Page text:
Anthony Morgan of Metal Forces recently conducted an interview with David Ellefson about the MEGADETH bassist’s new book, “Unsung: Words And Images”. A couple of excerpts from the chat follow below.
On how “Unsung” came about:
Ellefson: “The idea of obviously writing music around them and going into the studio seemed a bit daunting, especially at the beginning of a whole world tour for MEGADETH. A friend of mine — Brent Nelson — had written a poetry book called ‘Out Of Darkness’ and he had done a similar type of thing, putting some really dark, intriguing images next to poetry. That’s what really spawned the idea for this book, so Brent actually helped me… I was actually working with Brent on co-writing a couple of pieces anyway, so the idea came together really quickly. I wanted to create this book using the photographs as a way to add depth and thought-provoking impact to the lyric, much in the same way music would do to the words if they were in a song. We got our editor Libby [Calaby] out of London and Raffaella, we used her photo images out of Italy. Very quickly everybody came onboard, and we hussled. Within the course of a couple of months we were able to compile all of the lyrics, find the appropriate images to go with it, and the book was born and done.”
On his favorite lyricists:
Ellefson: “I think growing up, the one lyricist to my age group that probably rocked all of our worlds was Neil Peart. RUSH suddenly became this band that was not only musically progressive and really spoke to our musical sensibilities, but his lyrics added a whole other dimension and also a whole other intellectual dimension to RUSH‘s music. I also liked Steve Harris‘ [IRON MAIDEN bassist] lyrical writing, and then out of the more rock genre I always loved how Bernie Taupin wrote lyrics for Elton John‘s songs. You hear Elton sitting down and playing these songs and they come across the radio, and I couldn’t imagine that that was two separate people. That’s how perfect that co-writing team works; for Elton to write that music and for Bernie to write lyrics for it was just amazing. Even further than that would probably be Tim Rice writing lyrics for Andrew Lloyd Webber‘s music, and one of my favorites is ‘Evita’ (1978).”
On Nashville songwriters:
Ellefson: “To me, great lyrical writing is story telling. It’s one of the things that I really like about Nashville music; I guess by and large that would mean country music, but not necessarily. Years ago when MEGADETH went down to Nashville to make the ‘Cryptic Writings’ (June 1997) and ‘Risk’ (August 1999) albums with Dann Huff, Nashville all of a sudden seemed like it had embraced pop and rock ‘n’ roll music. I think that made country music so popular in the mainstream, because all of a sudden it had this real kick-ass guitar playing. It became something that was less twang and more rock, and that appealed to me. As we went down to Nashville, as a composer, I was really listening and paying attention not only to the instrumentation but especially the lyrics. I still to this day admire how Nashville songwriters can tell such clever stories in such simple and clear ways, and often using very few words. More recently is probably Taylor Swift. [laughs] That’s only because I hear it every day in the car when I drive my daughter to school. There’s such innocence in her songwriting, yet I watch her connect with my daughter. With the songs that Taylor Swift writes, she is the voice of this entire generation of young girls. It reminds me of when I was listening to my KISS records, KISS singing ‘Rock And Roll All Nite’ and ‘Rock Bottom’ (both from March 1975’s ‘Dressed To Kill’), and ‘Shout It Out Loud’ and ‘Detroit Rock City’ (both from March 1976’s ‘Destroyer’). Those were the soundtrack to my life when I was 13 to 15-years-old, and now I’m watching someone like Taylor Swift do that for my daughter.”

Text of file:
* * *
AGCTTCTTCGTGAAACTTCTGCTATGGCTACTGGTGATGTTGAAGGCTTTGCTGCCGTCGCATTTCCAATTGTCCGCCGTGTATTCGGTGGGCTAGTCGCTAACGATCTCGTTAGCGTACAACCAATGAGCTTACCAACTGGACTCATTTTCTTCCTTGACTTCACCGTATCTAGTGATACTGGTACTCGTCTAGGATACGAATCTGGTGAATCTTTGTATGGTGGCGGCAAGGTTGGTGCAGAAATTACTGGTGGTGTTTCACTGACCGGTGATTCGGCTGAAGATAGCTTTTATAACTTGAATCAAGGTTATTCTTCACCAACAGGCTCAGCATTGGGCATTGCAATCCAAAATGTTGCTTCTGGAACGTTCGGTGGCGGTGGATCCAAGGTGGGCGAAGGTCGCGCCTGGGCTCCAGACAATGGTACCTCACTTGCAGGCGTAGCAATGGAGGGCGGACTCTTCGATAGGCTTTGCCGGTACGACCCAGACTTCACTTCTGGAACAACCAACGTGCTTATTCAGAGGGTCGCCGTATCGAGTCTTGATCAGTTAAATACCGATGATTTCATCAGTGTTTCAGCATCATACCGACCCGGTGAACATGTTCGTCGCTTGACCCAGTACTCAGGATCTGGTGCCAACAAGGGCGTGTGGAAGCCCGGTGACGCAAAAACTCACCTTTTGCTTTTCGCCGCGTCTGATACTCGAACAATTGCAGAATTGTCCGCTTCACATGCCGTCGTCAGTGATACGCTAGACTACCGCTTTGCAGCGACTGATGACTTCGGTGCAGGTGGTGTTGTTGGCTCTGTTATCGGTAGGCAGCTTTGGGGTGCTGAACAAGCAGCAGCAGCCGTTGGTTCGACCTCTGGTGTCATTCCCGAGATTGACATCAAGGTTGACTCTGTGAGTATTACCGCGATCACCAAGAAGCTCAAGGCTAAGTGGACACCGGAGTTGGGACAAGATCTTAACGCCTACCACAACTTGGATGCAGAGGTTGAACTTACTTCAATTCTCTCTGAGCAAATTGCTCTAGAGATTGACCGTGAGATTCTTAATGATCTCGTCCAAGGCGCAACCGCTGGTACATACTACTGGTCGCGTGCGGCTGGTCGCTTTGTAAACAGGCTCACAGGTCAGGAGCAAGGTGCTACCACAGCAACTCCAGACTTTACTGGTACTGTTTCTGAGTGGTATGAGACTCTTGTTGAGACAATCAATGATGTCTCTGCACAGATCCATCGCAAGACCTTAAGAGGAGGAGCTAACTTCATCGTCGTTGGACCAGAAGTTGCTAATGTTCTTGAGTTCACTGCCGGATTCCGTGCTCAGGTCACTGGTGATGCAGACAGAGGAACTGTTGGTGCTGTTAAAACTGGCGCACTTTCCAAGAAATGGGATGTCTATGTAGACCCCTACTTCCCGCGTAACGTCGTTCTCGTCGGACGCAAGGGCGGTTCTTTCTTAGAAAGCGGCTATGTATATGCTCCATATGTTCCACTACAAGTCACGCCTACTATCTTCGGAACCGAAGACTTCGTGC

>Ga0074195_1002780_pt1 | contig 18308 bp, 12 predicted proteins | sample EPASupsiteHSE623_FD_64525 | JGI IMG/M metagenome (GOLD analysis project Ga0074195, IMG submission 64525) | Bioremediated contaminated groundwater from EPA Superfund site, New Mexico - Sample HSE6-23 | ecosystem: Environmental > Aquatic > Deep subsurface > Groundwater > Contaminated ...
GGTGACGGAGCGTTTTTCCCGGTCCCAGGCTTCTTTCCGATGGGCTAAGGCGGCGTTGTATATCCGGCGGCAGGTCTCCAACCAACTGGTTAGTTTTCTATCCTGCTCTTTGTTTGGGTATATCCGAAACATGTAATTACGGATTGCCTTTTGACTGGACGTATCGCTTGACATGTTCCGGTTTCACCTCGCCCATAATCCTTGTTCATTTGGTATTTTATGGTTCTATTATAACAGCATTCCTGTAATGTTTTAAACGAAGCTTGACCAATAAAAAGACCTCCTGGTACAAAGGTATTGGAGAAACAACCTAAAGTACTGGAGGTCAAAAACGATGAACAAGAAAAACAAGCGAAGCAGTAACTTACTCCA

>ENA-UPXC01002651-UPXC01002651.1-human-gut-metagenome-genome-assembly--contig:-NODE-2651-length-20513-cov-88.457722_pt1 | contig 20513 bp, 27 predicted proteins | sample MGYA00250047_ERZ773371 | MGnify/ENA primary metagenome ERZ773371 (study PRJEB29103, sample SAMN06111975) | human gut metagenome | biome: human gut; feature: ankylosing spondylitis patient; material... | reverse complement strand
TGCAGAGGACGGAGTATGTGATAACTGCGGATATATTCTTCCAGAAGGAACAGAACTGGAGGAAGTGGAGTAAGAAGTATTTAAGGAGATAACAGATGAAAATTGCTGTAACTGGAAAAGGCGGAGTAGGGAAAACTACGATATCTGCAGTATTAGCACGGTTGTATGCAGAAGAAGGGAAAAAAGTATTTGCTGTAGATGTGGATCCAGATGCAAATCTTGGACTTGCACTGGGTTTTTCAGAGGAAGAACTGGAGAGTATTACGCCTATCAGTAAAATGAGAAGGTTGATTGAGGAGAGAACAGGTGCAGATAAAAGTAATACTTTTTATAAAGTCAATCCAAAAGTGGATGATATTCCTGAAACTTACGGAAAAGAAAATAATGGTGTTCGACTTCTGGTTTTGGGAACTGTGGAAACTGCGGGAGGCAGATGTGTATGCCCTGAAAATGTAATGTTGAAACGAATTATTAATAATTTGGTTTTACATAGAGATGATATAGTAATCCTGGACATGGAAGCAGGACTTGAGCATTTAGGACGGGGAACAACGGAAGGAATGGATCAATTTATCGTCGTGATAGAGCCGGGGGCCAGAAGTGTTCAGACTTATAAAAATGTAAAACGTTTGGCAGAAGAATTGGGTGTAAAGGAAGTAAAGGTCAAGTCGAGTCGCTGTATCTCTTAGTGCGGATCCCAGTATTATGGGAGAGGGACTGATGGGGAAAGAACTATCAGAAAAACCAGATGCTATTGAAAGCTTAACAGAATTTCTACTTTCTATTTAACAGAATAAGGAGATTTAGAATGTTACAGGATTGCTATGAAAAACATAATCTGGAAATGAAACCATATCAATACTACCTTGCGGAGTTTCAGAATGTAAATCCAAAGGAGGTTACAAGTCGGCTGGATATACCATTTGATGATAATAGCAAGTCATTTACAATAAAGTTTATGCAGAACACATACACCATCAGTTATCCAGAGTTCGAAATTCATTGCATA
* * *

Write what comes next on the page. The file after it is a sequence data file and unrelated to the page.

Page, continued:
On faith affecting his lyrics:
Ellefson: “Faith runs concurrently with life, and by and large it’s the seed of life. If you try to live without it, then life becomes empty, shallow, and meaningless. When I was 25 I had this ‘come to faith’ moment where living life the way I was living wasn’t working. To me, it’s been more about a constant opening of the door and looking deeper into the room. There’s one song called ‘Fallen Is Babylon’ that I actually took out of ‘Revelations’ 18 and 19, and I think it’s pretty obvious what that is about. I also wrote another song called ‘How Long’, and it was actually inspired by something out of the ‘Old Testament’. I think it’s a universal cry which we all ask. ‘How long must I call for help Lord? Why don’t you save me? Why don’t you help me?’ It’s that desperate cry that we all have at various times where we feel like, ‘Why has God forsaken me? Why am I here by myself?’ As the story goes on, we find that the master plan is not always one that we’re supposed to know. That comes back to the fact that God doesn’t need our help running our lives; he’s asked us to do other things, helping other people and helping them enter his kingdom. Meanwhile, he takes care of our lives, so sometimes it’s a matter of getting ourselves out of our own way.”
Read the entire interview at Metal Forces.
“Manuscriptum Regius” video: